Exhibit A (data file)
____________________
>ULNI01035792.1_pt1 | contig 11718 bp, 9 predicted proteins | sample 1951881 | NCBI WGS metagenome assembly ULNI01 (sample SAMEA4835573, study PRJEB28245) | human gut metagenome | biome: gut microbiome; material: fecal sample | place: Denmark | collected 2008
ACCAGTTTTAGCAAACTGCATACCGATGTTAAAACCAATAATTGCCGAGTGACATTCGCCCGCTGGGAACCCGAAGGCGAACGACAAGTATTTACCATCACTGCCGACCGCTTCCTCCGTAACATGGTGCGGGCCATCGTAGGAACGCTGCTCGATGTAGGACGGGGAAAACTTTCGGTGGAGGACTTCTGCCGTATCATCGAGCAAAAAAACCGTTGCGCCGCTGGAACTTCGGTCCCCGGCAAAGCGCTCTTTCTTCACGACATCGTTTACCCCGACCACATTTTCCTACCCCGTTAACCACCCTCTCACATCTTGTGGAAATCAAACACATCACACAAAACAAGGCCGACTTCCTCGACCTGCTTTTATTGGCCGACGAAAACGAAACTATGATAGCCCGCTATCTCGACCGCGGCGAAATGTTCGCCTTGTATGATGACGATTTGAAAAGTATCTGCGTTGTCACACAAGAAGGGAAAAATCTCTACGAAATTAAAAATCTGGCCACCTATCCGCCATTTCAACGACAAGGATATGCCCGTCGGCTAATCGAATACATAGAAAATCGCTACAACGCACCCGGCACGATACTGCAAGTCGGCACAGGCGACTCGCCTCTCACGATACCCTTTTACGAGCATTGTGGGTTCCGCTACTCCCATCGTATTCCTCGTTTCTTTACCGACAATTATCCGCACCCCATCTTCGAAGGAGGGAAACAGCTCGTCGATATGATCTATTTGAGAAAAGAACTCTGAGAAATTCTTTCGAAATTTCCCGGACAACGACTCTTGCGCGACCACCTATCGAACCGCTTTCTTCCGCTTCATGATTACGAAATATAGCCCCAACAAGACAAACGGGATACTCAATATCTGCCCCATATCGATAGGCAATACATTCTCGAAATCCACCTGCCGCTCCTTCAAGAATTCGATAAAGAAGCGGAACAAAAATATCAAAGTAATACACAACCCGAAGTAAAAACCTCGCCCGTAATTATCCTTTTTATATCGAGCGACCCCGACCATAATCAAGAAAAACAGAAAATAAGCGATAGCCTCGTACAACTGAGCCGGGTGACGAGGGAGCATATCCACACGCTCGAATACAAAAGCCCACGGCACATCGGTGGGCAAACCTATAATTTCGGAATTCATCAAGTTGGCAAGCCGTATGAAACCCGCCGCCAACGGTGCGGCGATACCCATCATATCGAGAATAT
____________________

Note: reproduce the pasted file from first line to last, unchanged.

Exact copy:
>ULNI01035792.1_pt1 | contig 11718 bp, 9 predicted proteins | sample 1951881 | NCBI WGS metagenome assembly ULNI01 (sample SAMEA4835573, study PRJEB28245) | human gut metagenome | biome: gut microbiome; material: fecal sample | place: Denmark | collected 2008
ACCAGTTTTAGCAAACTGCATACCGATGTTAAAACCAATAATTGCCGAGTGACATTCGCCCGCTGGGAACCCGAAGGCGAACGACAAGTATTTACCATCACTGCCGACCGCTTCCTCCGTAACATGGTGCGGGCCATCGTAGGAACGCTGCTCGATGTAGGACGGGGAAAACTTTCGGTGGAGGACTTCTGCCGTATCATCGAGCAAAAAAACCGTTGCGCCGCTGGAACTTCGGTCCCCGGCAAAGCGCTCTTTCTTCACGACATCGTTTACCCCGACCACATTTTCCTACCCCGTTAACCACCCTCTCACATCTTGTGGAAATCAAACACATCACACAAAACAAGGCCGACTTCCTCGACCTGCTTTTATTGGCCGACGAAAACGAAACTATGATAGCCCGCTATCTCGACCGCGGCGAAATGTTCGCCTTGTATGATGACGATTTGAAAAGTATCTGCGTTGTCACACAAGAAGGGAAAAATCTCTACGAAATTAAAAATCTGGCCACCTATCCGCCATTTCAACGACAAGGATATGCCCGTCGGCTAATCGAATACATAGAAAATCGCTACAACGCACCCGGCACGATACTGCAAGTCGGCACAGGCGACTCGCCTCTCACGATACCCTTTTACGAGCATTGTGGGTTCCGCTACTCCCATCGTATTCCTCGTTTCTTTACCGACAATTATCCGCACCCCATCTTCGAAGGAGGGAAACAGCTCGTCGATATGATCTATTTGAGAAAAGAACTCTGAGAAATTCTTTCGAAATTTCCCGGACAACGACTCTTGCGCGACCACCTATCGAACCGCTTTCTTCCGCTTCATGATTACGAAATATAGCCCCAACAAGACAAACGGGATACTCAATATCTGCCCCATATCGATAGGCAATACATTCTCGAAATCCACCTGCCGCTCCTTCAAGAATTCGATAAAGAAGCGGAACAAAAATATCAAAGTAATACACAACCCGAAGTAAAAACCTCGCCCGTAATTATCCTTTTTATATCGAGCGACCCCGACCATAATCAAGAAAAACAGAAAATAAGCGATAGCCTCGTACAACTGAGCCGGGTGACGAGGGAGCATATCCACACGCTCGAATACAAAAGCCCACGGCACATCGGTGGGCAAACCTATAATTTCGGAATTCATCAAGTTGGCAAGCCGTATGAAACCCGCCGCCAACGGTGCGGCGATACCCATCATATCGAGAATAT